Yomo Toro, a cultural icon for 50 years, was one of Latin music's most beloved musicians. Victor Guillermo Toro was born on July 26, 1933 in the Guarnica province of Puerto Rico in Ensenada, where a statue of him now stands in the town square.
He began learning cuatro with his father and during his teens performed with many popular and folkloric groups. He moved to New York in 1956, and throughout the '60s played with such groups as Ramito and Los Panchos.
From the late '60s through the mid-'70s he hosted a TV show on Channel 41. In 1970, he joined Willie Colon and Hector Lavoe in recording the classic Asalto Navideño, a groundbreaking album that combined New York salsa with traditional Puerto Rican Christmas music and became one of the best-selling salsa albums of all time.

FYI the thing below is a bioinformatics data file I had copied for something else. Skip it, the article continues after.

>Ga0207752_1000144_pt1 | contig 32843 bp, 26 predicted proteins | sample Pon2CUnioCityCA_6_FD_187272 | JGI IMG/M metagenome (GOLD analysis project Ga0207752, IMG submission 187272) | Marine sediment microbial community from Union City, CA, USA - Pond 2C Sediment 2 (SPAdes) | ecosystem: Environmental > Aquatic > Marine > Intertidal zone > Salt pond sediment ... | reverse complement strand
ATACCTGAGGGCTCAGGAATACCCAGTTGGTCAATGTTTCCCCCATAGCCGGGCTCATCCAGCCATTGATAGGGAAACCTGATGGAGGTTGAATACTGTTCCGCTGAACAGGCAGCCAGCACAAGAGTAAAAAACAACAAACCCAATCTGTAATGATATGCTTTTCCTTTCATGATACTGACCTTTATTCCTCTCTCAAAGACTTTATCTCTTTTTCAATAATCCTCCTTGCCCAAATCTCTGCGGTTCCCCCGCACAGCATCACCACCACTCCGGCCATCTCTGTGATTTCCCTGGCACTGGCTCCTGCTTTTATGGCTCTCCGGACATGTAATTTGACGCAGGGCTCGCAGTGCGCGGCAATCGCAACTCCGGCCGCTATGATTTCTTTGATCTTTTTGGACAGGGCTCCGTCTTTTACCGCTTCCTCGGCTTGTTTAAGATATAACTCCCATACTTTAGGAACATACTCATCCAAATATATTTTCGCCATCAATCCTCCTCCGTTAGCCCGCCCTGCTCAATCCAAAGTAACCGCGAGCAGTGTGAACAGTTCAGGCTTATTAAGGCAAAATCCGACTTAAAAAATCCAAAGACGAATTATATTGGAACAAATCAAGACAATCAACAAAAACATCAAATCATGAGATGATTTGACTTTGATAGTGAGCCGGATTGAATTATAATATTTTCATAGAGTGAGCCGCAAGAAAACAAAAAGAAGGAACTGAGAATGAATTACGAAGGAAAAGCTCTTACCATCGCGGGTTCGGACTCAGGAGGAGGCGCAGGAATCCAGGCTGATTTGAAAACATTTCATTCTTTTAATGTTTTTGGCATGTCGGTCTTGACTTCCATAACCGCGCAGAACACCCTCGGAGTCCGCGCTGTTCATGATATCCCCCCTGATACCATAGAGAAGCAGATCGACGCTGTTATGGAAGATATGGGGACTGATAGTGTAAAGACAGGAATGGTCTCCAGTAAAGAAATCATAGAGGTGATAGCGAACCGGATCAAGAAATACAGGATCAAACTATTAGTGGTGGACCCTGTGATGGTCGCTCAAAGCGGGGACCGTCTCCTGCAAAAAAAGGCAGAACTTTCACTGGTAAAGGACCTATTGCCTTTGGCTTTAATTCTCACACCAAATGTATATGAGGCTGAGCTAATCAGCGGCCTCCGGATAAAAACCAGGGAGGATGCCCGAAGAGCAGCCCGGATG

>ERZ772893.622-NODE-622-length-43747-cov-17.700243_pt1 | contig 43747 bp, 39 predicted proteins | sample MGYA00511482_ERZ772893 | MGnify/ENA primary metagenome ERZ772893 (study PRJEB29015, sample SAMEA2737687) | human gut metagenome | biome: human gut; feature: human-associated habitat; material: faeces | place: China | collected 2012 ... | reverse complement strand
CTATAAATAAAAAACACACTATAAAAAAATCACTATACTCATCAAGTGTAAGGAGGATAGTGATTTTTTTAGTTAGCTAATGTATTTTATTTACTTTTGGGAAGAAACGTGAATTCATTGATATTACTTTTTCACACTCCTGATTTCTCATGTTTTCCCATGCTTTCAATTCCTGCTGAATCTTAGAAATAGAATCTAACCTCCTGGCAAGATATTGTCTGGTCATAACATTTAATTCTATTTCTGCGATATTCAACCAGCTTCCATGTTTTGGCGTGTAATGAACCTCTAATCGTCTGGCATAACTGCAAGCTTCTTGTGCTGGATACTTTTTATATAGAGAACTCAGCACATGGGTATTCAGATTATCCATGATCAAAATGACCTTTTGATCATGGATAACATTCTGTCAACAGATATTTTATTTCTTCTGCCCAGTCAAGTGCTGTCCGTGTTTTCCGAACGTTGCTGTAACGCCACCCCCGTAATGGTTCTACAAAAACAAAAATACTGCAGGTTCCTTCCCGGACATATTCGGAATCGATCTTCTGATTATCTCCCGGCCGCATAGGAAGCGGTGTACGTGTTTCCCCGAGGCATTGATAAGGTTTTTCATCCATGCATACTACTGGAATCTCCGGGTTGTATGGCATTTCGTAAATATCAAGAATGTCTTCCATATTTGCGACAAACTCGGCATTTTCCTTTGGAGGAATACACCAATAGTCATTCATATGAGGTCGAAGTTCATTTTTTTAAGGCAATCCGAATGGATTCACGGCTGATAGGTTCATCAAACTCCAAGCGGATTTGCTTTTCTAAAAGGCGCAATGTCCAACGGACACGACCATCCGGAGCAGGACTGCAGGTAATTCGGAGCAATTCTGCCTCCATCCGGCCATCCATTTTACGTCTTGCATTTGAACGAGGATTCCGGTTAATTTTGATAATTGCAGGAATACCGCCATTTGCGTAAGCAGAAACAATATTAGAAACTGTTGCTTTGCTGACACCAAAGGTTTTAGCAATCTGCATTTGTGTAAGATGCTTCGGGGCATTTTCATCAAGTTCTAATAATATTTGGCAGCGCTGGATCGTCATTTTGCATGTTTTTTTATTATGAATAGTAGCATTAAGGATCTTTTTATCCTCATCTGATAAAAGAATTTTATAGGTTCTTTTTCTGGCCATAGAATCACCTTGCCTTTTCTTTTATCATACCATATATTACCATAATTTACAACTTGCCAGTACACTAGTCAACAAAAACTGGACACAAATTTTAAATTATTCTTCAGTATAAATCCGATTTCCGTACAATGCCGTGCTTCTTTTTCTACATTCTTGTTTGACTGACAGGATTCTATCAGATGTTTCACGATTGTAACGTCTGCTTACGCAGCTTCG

He was a member of the famed Fania All-Stars, which included such artists as Willie Colon, Hector Lavoe, Johnny Pacheco, Bobby Valentin, Roberto Roena, Ray Barretto, Larry Harlow, Cheo Feliciano, and Ismael Miranda, and toured with the band throughout the world.
He appeared on more than 150 albums, including over 20 solo albums for Fania, Island, Rounder and Green Linnet Records. He has recorded with such stars as Harry Belafonte, Paul Simon, Linda Ronstadt, David Byrne, and Marc Anthony, made several cross-cultural albums, and worked on the soundtracks of Woody Allen's Bananas and Crossover Dreams.
In recent years he performed with Larry Harlow and the Latin Legends Band and appeared in the off-Broadway show Sofrito! In addition to performing, he was an accomplished songwriter, particularly of romantic ballads.
In 2012, several press releases came out in June, confirming that Yomo Toro was severely ill, suffering from kidney failure due to many years of high blood pressure.
Yomo Toro died on Saturday, June 30, 2012 at 11:40 pm after more than a month in a New York hospital due to kidney failure.
Photo by Verna Gillis/Soundscape